Too Late to Get In on Urgent Care?
Urgent care (sometimes known as “immediate care”) has been one of the fastest growing segments in the healthcare industry over the past 5 years – for many good reasons.
If you are in the primary care arena, do you have an Urgent Care business strategy? If not, should you?
If you have an urgent care business already, are you staying competitive and winning the market share game? What is your strategy and is it better, smarter and more forward-thinking than your competitors?
If you don’t have an urgent care business already, is it too late to get in and be successful?
Recent Trends in Urgent Care
Urgent care is an industry generating $16 Billion a year and expected to grow by 3 to 4% a year for the next decade. What factors are fueling this trend?
For one thing, almost half of U.S. citizens don’t have a regular primary care doctor and prefer to use urgent care clinics as their primary care providers on an as-needed basis. The percentage is even higher among people in their 20s and 30s.
Additionally, there is a shortage of primary care physicians that is becoming a serious problem for medical access. Urgent care clinics often use nurse practitioners and physician assistants to provide care to patients and this helps offset the shortage of physicians doing primary care.
Another factor is that we are increasingly an immediate gratification society. We want what we want whenever we want it. Waiting to see a family physician, particularly when you are sick, is increasingly frustrating and unacceptable to most Americans. Most urgent care clinics see patients 7 days a week (including holidays), and often have extended evening hours on weekdays.
Who are the Players?
The number of urgent care clinics has actually decreased somewhat over prior years but not because the industry isn’t growing or profitable. Consolidation of urgent care through acquisition and the marginalizing of small players is driving this trend. (The big get bigger and the rich get richer.)
(If you are not one of the bigger urgent care businesses in your market, don’t despair because there may still be an opportunity for you as well. Keep reading.)
Many of the biggest players offer both occupational medical services as well as urgent care. Even smaller businesses offer both sets of services but occupational medicine is a more substantial part of the business model for the biggest competitors.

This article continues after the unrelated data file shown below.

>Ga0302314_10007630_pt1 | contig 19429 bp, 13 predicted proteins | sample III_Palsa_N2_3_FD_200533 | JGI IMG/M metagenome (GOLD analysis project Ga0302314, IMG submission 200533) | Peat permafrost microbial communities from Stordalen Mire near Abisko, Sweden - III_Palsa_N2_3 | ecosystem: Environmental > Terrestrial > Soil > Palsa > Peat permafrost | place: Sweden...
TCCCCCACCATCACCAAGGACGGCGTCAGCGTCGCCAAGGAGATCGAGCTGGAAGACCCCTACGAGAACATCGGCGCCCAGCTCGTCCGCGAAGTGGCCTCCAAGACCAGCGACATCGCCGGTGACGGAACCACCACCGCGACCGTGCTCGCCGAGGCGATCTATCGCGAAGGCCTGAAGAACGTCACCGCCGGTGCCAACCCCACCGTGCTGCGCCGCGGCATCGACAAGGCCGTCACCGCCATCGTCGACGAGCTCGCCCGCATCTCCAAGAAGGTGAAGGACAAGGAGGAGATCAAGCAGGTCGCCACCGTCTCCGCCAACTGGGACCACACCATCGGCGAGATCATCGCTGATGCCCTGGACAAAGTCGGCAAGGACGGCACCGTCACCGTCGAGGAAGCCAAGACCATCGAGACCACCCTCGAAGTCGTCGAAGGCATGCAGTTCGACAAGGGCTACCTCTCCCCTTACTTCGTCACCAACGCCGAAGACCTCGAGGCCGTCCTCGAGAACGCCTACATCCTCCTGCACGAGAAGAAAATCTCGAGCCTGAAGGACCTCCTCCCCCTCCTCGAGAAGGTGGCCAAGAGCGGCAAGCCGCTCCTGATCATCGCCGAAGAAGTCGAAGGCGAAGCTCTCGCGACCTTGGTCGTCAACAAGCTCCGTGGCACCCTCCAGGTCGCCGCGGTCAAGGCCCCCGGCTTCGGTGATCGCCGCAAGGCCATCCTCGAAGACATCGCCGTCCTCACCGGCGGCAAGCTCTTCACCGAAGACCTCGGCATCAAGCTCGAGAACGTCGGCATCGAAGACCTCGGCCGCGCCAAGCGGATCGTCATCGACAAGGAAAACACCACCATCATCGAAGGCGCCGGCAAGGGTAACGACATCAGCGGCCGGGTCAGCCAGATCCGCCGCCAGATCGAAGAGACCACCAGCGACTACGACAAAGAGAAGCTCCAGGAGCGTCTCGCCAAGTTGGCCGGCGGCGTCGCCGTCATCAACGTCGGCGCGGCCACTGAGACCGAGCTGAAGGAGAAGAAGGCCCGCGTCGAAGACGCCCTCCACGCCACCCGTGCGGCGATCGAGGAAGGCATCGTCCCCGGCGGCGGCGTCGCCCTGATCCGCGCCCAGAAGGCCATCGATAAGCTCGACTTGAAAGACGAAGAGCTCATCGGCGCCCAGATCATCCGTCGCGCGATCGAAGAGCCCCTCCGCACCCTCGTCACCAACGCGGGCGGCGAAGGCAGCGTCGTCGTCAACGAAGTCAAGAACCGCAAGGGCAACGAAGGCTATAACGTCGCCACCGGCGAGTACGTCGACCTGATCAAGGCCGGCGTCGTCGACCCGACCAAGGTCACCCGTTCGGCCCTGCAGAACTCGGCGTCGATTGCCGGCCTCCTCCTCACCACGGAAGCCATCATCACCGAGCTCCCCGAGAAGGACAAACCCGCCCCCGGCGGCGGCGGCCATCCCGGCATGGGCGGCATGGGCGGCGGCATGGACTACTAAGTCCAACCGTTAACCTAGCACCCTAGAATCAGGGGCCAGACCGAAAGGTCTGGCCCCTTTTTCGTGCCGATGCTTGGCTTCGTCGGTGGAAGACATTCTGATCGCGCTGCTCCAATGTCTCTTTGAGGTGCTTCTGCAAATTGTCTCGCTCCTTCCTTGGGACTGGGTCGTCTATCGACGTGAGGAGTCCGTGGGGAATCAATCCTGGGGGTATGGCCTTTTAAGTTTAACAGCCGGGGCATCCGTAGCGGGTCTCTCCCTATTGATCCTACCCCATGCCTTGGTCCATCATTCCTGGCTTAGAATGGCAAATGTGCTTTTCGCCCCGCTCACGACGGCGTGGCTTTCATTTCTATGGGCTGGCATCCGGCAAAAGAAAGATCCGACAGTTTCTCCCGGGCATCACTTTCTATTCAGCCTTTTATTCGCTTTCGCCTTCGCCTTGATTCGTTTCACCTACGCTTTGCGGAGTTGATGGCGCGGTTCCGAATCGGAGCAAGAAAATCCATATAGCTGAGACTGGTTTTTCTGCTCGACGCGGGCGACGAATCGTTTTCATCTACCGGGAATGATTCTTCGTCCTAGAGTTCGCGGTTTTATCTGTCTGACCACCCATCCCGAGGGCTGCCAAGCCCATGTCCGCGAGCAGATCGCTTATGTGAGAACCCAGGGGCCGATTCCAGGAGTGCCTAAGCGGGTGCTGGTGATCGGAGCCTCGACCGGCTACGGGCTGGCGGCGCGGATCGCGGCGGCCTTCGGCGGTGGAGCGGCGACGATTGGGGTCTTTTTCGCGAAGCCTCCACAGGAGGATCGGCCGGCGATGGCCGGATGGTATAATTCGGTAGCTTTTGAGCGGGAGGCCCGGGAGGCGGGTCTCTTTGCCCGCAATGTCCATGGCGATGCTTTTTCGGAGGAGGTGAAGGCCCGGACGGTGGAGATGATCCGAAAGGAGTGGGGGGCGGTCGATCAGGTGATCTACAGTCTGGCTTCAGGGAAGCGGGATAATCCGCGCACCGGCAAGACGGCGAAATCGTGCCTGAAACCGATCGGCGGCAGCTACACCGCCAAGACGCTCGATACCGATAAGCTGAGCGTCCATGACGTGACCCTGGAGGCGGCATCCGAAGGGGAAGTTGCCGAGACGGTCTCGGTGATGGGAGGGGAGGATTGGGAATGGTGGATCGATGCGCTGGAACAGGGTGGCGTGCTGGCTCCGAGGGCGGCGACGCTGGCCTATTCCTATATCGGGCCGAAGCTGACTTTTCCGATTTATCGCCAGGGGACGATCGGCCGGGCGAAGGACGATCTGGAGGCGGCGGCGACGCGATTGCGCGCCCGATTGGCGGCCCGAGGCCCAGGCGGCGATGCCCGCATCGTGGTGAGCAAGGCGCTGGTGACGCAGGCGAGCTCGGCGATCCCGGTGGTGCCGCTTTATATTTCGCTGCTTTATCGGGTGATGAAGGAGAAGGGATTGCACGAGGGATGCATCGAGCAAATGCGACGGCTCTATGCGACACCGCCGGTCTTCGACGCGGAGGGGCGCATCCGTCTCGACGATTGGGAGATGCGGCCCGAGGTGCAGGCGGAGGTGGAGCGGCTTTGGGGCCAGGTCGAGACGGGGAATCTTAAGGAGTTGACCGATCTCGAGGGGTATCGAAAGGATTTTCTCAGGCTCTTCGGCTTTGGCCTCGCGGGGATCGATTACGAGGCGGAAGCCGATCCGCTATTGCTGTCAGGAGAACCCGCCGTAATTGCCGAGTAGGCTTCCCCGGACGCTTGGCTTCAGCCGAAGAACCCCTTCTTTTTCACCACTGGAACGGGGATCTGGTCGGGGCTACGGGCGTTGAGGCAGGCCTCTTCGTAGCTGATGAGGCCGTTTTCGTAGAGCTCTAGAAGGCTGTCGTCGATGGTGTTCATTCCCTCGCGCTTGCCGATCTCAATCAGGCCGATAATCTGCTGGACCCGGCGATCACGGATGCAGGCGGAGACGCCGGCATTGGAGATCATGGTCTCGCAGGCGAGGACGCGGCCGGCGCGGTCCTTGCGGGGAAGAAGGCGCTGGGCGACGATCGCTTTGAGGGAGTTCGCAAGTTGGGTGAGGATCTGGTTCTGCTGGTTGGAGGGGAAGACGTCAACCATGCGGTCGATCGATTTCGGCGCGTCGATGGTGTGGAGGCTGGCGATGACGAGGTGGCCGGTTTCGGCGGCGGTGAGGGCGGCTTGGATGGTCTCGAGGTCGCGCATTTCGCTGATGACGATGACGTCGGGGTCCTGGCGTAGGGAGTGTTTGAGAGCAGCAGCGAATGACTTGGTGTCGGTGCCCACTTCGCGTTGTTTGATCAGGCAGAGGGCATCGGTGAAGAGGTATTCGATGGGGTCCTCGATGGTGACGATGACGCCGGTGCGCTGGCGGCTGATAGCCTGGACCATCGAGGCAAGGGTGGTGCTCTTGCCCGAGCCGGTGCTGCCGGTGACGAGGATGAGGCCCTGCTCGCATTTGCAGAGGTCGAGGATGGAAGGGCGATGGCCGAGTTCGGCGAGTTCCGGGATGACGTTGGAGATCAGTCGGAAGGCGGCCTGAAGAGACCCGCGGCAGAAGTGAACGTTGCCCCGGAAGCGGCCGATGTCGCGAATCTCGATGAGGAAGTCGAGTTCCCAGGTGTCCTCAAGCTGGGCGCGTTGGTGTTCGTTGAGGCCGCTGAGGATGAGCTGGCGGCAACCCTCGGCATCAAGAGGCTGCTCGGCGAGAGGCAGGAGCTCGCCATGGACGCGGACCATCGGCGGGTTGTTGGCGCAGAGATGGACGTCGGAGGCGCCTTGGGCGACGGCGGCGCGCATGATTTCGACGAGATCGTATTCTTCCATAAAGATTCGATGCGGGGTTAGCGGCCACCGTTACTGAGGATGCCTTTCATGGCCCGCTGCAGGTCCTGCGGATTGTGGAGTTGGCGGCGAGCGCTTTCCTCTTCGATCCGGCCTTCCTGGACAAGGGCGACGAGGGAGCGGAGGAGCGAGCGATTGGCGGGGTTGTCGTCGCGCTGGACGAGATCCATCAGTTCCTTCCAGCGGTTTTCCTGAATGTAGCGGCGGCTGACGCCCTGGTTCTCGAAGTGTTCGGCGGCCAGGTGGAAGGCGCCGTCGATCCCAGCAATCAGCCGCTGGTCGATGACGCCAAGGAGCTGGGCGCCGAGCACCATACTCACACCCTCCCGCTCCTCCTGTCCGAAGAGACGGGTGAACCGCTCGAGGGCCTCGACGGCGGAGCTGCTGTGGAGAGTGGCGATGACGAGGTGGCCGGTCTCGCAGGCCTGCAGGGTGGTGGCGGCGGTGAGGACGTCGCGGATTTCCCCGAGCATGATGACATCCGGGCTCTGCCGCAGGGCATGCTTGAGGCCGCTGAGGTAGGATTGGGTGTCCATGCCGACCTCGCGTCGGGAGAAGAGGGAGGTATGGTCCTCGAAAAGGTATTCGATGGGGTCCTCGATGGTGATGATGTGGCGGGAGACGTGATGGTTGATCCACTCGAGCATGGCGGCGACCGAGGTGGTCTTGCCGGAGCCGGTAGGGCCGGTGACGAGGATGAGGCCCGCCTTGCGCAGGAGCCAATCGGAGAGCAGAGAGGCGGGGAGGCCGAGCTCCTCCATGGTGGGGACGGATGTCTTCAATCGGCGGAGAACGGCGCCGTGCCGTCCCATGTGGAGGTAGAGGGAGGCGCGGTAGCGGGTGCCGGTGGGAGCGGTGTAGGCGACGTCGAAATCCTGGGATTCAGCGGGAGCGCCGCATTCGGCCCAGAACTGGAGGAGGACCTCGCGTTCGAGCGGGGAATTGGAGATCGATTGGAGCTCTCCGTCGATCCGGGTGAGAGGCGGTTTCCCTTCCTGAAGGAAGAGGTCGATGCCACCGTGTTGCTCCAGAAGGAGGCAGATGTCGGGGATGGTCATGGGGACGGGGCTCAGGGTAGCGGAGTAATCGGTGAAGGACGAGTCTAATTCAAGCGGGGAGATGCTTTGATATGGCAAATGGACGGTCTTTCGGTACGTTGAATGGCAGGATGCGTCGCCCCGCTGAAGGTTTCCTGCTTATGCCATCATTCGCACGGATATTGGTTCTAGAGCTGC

Among the bigger players, Concentra (acquired by Humana at the end of 2010 and then sold it last June to a private equity group) has over 300 clinics in 38 states. US HealthWorks, acquired by Dignity Health in 2012, has roughly 200 clinics across 20 states. NextCare Holdings, Inc. owns and operates over 100 urgent care clinics in 11 states and is aggressively acquiring other established urgent care clinics.
In addition to Dignity Health, more and more health systems are opening or acquiring urgent care clinics because it is an excellent front door to other hospital-owned services and it is a way for health systems to maintain and grow market share and limit patient attrition.
Private equity firms have invested billions of dollars in the past 5 years in companies that provide urgent care clinics and services. When private equity plays at this level, you know something big is happening in the industry.
Target, Walgreens, CVS and Walmart are some of the most prominent retailers to be in the urgent care clinic business with the obvious advantage of enormous foot traffic in their stores every day.
Opportunities for Smaller Players
If you are one of the shrinking number of independent private practice primary care businesses, your prospects for remaining competitive without offering urgent care are diminishing every day.
Urgent care business isn’t easy because you really need to offer those services 7 days a week and have extended evening hours most weekdays. Staffing and shift management are just some of the challenges but the good news is that you can use nurse practitioners and physician assistants to see most or all of your urgent care patients.
You also need to be prepared to do ubiquitous marketing of your clinics because people never know when they need urgent care until they do and then they are looking for a place to go NOW. Cross marketing opportunities between walk-in urgent care without appointments and more traditional primary care appointments must be a key part of your strategy. Your goal should be to convert no fewer than half of your first-time walk-in urgent care patients to your primary care appointment schedule.
A consistently good service experience is essential to keep patients coming back for either your urgent care or primary care services and to build a positive word-of-mouth and online reputation. You can’t just move patients through your system quickly and expect good results without controlling the patient experience. You also can’t keep patients waiting too long for urgent care because that’s why they come to you in the first place.
If you build a successful urgent care business, you will become an acquisition target of the bigger players but that’s not a bad thing, is it?
If you are a smaller hospital or health system and you are struggling to compete and hold on to market share, a well-run urgent care business can help you survive and even thrive. But you have to provide a service experience that is at least as positive as that of your larger competitors or you’ll be wasting your time and your opportunity.
Feel free to contact me directly at Lonnie.Hirsch@HirschHealthConsulting.com if you want to discuss your urgent care strategy and opportunity.